The Oversight Subcommittee of the House Ways & Means Committee held a hearing on July 27, 2023, to address issues related to the Employee Retention Credit. One of the most significant concerns discussed was fraudulent activities, where ERC mills posing as experts are attempting to persuade ineligible employers to file for the Employee Retention Credit. Wrongfully filing for the ERC not only impacts employers themselves as they unknowingly engage in fraudulent practices but also impacts credible tax professionals by making their clients believe they are being unjustly deprived of the credit.
What is the ERC?
Initially launched during the COVID-19 pandemic, the Employee Retention Credit (ERC) is designed to encourage employers to retain their workforce during challenging times by offering a tax credit against certain employment taxes. Employers that qualify can claim a credit for a percentage of qualified wages paid to employees. When used appropriately, the ERC serves as an incentive to maintain employment relationships and preserve jobs, all while easing economic strain on businesses.
What are the current issues with Employee Retention Credit?
Unfortunately, ERC mills are blurring the lines with qualifying and non-qualifying employers. Some current issues include:
- Employers are receiving mixed signals, as honest tax professionals may say that they do not qualify, while ERC mills say that they do.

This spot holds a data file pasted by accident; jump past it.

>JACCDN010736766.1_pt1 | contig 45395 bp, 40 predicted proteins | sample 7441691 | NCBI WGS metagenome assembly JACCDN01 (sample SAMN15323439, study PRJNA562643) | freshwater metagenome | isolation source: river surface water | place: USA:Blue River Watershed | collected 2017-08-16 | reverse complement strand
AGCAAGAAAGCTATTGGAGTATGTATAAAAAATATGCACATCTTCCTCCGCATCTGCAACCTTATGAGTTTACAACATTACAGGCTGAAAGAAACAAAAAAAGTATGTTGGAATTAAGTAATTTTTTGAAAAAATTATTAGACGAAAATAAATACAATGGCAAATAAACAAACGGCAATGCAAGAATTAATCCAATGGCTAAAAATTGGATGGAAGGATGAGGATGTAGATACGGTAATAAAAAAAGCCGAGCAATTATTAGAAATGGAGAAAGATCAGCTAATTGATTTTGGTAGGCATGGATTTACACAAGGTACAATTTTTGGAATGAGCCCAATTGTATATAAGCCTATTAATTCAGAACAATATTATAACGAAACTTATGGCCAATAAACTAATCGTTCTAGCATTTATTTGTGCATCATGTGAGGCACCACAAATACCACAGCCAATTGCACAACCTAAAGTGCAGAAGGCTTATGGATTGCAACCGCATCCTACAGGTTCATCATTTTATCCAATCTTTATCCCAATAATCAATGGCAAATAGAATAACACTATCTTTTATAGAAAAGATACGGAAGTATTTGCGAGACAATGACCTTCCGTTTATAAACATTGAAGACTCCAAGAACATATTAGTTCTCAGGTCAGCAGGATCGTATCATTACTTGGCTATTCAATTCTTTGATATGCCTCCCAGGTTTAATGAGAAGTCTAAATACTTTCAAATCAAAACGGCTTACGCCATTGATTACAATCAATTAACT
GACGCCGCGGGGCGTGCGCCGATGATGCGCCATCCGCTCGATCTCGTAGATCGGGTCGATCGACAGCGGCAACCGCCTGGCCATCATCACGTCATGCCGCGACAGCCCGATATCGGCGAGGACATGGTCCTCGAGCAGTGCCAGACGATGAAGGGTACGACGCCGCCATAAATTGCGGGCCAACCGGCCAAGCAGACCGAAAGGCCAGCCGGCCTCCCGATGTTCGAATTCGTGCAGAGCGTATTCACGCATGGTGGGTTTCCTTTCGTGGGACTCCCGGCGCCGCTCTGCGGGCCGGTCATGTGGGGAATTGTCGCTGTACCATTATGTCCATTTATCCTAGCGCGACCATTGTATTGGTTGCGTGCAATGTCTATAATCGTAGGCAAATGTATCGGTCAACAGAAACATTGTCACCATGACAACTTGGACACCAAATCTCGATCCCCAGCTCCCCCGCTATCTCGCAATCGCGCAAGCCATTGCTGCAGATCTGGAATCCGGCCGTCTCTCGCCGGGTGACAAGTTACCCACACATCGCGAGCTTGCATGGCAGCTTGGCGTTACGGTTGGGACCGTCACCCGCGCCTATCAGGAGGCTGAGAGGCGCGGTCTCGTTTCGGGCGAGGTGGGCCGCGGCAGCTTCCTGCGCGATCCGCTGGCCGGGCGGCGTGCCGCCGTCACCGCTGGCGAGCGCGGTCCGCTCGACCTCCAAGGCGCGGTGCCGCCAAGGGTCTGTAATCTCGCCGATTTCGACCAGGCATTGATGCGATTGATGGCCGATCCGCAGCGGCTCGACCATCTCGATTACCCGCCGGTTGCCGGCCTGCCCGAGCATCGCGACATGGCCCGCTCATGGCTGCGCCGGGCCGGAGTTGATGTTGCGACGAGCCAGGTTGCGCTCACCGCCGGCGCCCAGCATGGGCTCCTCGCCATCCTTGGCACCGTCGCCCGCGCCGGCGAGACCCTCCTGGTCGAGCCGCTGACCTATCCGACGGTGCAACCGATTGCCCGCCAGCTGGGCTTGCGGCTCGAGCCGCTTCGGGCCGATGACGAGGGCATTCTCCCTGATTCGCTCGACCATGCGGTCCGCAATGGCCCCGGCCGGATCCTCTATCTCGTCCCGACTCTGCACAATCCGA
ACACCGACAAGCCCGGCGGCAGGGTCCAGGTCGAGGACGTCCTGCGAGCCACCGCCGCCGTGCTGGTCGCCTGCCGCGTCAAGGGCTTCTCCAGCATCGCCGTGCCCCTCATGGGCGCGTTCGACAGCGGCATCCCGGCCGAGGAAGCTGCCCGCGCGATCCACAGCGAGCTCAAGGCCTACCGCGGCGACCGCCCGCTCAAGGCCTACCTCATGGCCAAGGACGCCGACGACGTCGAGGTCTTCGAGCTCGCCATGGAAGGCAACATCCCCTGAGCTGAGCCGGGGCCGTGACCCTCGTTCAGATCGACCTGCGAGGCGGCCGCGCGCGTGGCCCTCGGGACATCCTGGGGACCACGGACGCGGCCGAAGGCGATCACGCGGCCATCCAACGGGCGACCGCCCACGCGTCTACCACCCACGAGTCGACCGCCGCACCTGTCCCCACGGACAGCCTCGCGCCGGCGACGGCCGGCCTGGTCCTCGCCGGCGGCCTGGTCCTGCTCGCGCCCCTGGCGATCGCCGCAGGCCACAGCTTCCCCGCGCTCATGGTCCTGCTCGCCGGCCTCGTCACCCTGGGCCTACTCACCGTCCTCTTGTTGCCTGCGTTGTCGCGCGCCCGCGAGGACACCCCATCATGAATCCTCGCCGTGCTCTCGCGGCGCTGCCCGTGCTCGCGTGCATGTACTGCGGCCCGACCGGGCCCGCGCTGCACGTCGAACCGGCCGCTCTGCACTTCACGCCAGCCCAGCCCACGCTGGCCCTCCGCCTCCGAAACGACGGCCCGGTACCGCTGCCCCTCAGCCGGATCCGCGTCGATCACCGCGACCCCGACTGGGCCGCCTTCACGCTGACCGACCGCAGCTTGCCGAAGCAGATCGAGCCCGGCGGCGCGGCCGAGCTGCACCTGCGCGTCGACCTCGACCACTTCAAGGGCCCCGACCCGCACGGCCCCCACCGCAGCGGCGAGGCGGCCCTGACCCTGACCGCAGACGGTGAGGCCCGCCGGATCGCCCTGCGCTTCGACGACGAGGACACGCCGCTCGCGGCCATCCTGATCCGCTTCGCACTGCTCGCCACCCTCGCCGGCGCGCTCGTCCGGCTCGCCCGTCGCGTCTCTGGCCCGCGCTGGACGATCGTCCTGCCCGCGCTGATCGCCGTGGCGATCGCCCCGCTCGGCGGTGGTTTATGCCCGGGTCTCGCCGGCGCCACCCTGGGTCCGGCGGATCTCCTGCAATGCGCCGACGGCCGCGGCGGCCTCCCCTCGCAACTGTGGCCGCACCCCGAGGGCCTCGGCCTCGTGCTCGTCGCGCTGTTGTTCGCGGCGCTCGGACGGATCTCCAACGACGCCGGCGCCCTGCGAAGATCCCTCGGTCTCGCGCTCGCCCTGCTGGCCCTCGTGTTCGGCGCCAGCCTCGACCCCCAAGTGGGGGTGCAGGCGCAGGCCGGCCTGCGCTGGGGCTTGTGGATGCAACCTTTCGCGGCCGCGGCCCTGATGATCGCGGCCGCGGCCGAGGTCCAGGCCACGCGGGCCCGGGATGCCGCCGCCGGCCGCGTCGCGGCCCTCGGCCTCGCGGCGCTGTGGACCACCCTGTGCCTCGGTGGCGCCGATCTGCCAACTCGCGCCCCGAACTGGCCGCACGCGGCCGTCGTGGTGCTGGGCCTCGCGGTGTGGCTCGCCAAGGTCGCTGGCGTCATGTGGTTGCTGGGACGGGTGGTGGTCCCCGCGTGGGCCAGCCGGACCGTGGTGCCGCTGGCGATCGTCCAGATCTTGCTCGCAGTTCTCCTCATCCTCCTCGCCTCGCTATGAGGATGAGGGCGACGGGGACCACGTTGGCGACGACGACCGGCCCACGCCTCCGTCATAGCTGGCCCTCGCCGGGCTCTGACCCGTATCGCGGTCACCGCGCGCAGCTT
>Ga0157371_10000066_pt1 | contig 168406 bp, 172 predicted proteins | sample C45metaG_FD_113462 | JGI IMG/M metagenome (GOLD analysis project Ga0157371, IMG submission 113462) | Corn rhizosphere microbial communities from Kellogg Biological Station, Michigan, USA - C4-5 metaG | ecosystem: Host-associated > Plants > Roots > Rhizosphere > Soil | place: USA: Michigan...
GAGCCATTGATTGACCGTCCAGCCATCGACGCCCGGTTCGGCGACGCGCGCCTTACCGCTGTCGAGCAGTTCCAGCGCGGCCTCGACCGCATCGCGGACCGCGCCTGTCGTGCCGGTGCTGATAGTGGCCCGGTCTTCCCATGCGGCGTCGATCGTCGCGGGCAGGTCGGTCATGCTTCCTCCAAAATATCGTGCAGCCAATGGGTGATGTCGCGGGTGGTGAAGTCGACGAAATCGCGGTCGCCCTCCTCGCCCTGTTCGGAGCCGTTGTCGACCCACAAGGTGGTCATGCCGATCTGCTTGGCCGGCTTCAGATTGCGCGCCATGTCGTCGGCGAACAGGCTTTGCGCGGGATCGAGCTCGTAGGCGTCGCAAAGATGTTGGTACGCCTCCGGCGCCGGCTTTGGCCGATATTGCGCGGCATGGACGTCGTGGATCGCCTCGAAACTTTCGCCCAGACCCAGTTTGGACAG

- ERC mills are stealing clients from tax firms and making those firms appear inept.
- ERC mills also charge large fees, which can leave the taxpayer in debt when they are denied the ERC.
- The ERC has led to an immense number of amended returns needing to be processed. This has created a backlog in the system.
- There is currently no way of checking on the status of an ERC claim, which is causing frustration.
Possible Solutions to ERC Disruptions
There are some possible solutions to current ERC disruptions that taxpayers should know about. The Congressional Committee has considered creating an amnesty program to help avoid fraud. However, the issue with this is that it would help the taxpayers but allow the ERC mills to keep their unlawful profits.
Additionally, the IRS would like to encourage taxpayer cooperation and ask them to provide information in order to identify and take action against the ERC mills. A soft letter program has been proposed as well. And finally, the IRS appears to be having success with electronic returns, as they can be processed much more quickly than paper returns.
Addressing ERC will be difficult to accomplish in one fell swoop. Congress is currently focused on other issues, making the passing of new legislation unlikely in the near future. The best thing that taxpayers can do is educate themselves on the Employee Retention Credit and consult with a trusted tax professional to evaluate whether or not they qualify for the credit. Taxpayers must be wary of opportunities that seem “too good to be true,” as that often means that an ERC mill is coercing them to commit fraud.